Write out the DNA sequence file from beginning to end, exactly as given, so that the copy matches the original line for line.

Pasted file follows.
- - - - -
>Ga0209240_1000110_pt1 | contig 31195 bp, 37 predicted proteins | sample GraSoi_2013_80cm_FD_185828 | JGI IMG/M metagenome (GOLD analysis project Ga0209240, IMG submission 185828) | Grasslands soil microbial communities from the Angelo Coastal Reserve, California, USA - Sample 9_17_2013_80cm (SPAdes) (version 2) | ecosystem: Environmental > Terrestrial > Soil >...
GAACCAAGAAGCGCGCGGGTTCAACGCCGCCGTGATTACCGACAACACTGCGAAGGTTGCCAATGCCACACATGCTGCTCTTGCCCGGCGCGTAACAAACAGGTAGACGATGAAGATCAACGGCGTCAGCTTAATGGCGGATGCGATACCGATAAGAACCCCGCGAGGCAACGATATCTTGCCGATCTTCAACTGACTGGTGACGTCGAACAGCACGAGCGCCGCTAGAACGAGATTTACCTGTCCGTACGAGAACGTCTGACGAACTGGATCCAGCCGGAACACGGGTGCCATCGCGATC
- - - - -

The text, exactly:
>Ga0209240_1000110_pt1 | contig 31195 bp, 37 predicted proteins | sample GraSoi_2013_80cm_FD_185828 | JGI IMG/M metagenome (GOLD analysis project Ga0209240, IMG submission 185828) | Grasslands soil microbial communities from the Angelo Coastal Reserve, California, USA - Sample 9_17_2013_80cm (SPAdes) (version 2) | ecosystem: Environmental > Terrestrial > Soil >...
GAACCAAGAAGCGCGCGGGTTCAACGCCGCCGTGATTACCGACAACACTGCGAAGGTTGCCAATGCCACACATGCTGCTCTTGCCCGGCGCGTAACAAACAGGTAGACGATGAAGATCAACGGCGTCAGCTTAATGGCGGATGCGATACCGATAAGAACCCCGCGAGGCAACGATATCTTGCCGATCTTCAACTGACTGGTGACGTCGAACAGCACGAGCGCCGCTAGAACGAGATTTACCTGTCCGTACGAGAACGTCTGACGAACTGGATCCAGCCGGAACACGGGTGCCATCGCGATC